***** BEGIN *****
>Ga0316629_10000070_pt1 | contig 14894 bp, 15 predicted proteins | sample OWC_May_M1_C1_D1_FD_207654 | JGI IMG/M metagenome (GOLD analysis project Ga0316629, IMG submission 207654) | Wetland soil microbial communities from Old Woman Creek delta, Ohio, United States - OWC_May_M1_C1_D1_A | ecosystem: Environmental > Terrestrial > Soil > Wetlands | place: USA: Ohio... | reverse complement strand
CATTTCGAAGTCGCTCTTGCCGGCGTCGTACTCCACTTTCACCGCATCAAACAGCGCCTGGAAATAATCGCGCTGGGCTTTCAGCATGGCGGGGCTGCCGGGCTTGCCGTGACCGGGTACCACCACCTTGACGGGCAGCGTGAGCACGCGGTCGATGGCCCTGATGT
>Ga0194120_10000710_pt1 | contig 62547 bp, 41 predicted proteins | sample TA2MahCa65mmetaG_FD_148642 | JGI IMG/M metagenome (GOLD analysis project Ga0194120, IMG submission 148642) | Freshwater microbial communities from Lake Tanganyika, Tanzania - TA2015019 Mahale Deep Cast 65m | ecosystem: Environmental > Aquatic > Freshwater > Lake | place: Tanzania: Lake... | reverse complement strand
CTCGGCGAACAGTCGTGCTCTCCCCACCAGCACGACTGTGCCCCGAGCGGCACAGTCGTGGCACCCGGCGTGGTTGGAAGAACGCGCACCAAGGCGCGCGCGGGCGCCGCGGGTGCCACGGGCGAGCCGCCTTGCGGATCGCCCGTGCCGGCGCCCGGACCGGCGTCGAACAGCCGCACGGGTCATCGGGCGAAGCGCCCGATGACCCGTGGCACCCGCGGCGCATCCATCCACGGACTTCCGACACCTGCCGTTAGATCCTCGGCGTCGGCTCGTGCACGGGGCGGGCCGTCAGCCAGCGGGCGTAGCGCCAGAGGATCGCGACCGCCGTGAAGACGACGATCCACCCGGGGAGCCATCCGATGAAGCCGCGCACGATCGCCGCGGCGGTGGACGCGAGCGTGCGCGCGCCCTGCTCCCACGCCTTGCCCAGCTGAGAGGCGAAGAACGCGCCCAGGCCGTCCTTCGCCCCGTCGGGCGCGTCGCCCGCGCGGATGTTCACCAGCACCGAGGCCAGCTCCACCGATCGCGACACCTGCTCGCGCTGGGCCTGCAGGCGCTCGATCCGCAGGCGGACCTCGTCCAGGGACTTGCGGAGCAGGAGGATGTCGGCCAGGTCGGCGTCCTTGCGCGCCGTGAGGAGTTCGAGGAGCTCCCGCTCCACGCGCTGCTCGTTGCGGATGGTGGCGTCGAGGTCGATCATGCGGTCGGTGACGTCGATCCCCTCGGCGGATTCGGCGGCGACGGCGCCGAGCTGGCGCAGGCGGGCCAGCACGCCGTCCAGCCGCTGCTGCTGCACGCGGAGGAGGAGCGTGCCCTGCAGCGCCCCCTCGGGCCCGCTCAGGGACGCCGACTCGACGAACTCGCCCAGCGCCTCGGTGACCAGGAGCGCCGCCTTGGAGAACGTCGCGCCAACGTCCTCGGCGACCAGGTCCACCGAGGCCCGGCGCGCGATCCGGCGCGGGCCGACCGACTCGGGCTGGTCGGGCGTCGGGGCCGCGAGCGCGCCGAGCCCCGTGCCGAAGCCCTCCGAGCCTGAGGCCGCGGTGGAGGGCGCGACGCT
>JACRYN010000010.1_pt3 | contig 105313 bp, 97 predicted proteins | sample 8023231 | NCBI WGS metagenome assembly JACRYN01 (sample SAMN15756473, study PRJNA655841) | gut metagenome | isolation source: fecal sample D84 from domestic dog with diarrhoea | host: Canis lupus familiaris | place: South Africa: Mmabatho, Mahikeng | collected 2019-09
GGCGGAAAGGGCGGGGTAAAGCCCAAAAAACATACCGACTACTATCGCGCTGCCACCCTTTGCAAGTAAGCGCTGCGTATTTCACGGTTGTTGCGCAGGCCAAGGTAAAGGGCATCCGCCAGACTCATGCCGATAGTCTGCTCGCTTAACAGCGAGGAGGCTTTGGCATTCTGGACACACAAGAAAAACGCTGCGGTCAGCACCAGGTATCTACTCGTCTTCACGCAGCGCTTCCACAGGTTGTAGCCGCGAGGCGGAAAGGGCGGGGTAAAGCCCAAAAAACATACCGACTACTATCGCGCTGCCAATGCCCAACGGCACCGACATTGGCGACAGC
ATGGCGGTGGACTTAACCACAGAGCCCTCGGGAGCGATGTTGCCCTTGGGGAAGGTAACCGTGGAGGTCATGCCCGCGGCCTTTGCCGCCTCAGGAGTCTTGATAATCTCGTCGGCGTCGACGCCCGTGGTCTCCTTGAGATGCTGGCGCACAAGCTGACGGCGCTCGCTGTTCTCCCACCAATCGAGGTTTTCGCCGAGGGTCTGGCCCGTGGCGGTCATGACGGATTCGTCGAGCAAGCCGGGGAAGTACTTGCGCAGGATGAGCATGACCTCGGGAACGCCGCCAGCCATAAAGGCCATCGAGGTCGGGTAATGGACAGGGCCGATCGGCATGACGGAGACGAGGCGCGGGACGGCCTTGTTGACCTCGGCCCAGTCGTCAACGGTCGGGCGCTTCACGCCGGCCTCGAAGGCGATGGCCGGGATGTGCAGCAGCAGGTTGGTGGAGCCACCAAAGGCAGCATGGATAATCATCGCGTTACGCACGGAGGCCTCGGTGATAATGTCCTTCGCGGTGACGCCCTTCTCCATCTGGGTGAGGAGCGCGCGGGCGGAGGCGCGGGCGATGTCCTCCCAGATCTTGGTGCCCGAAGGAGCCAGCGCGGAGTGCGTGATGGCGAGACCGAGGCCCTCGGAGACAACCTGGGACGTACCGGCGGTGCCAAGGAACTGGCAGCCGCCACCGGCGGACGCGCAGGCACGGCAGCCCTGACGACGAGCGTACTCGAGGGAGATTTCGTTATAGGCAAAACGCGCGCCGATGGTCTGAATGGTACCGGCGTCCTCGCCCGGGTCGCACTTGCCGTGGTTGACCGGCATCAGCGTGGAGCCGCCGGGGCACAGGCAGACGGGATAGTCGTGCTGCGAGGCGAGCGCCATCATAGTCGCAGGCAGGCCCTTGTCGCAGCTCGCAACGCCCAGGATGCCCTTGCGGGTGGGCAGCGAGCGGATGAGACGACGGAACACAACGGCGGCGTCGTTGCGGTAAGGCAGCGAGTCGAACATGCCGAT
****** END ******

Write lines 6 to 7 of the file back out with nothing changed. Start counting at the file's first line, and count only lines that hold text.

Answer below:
GGCGGAAAGGGCGGGGTAAAGCCCAAAAAACATACCGACTACTATCGCGCTGCCACCCTTTGCAAGTAAGCGCTGCGTATTTCACGGTTGTTGCGCAGGCCAAGGTAAAGGGCATCCGCCAGACTCATGCCGATAGTCTGCTCGCTTAACAGCGAGGAGGCTTTGGCATTCTGGACACACAAGAAAAACGCTGCGGTCAGCACCAGGTATCTACTCGTCTTCACGCAGCGCTTCCACAGGTTGTAGCCGCGAGGCGGAAAGGGCGGGGTAAAGCCCAAAAAACATACCGACTACTATCGCGCTGCCAATGCCCAACGGCACCGACATTGGCGACAGC
ATGGCGGTGGACTTAACCACAGAGCCCTCGGGAGCGATGTTGCCCTTGGGGAAGGTAACCGTGGAGGTCATGCCCGCGGCCTTTGCCGCCTCAGGAGTCTTGATAATCTCGTCGGCGTCGACGCCCGTGGTCTCCTTGAGATGCTGGCGCACAAGCTGACGGCGCTCGCTGTTCTCCCACCAATCGAGGTTTTCGCCGAGGGTCTGGCCCGTGGCGGTCATGACGGATTCGTCGAGCAAGCCGGGGAAGTACTTGCGCAGGATGAGCATGACCTCGGGAACGCCGCCAGCCATAAAGGCCATCGAGGTCGGGTAATGGACAGGGCCGATCGGCATGACGGAGACGAGGCGCGGGACGGCCTTGTTGACCTCGGCCCAGTCGTCAACGGTCGGGCGCTTCACGCCGGCCTCGAAGGCGATGGCCGGGATGTGCAGCAGCAGGTTGGTGGAGCCACCAAAGGCAGCATGGATAATCATCGCGTTACGCACGGAGGCCTCGGTGATAATGTCCTTCGCGGTGACGCCCTTCTCCATCTGGGTGAGGAGCGCGCGGGCGGAGGCGCGGGCGATGTCCTCCCAGATCTTGGTGCCCGAAGGAGCCAGCGCGGAGTGCGTGATGGCGAGACCGAGGCCCTCGGAGACAACCTGGGACGTACCGGCGGTGCCAAGGAACTGGCAGCCGCCACCGGCGGACGCGCAGGCACGGCAGCCCTGACGACGAGCGTACTCGAGGGAGATTTCGTTATAGGCAAAACGCGCGCCGATGGTCTGAATGGTACCGGCGTCCTCGCCCGGGTCGCACTTGCCGTGGTTGACCGGCATCAGCGTGGAGCCGCCGGGGCACAGGCAGACGGGATAGTCGTGCTGCGAGGCGAGCGCCATCATAGTCGCAGGCAGGCCCTTGTCGCAGCTCGCAACGCCCAGGATGCCCTTGCGGGTGGGCAGCGAGCGGATGAGACGACGGAACACAACGGCGGCGTCGTTGCGGTAAGGCAGCGAGTCGAACATGCCGAT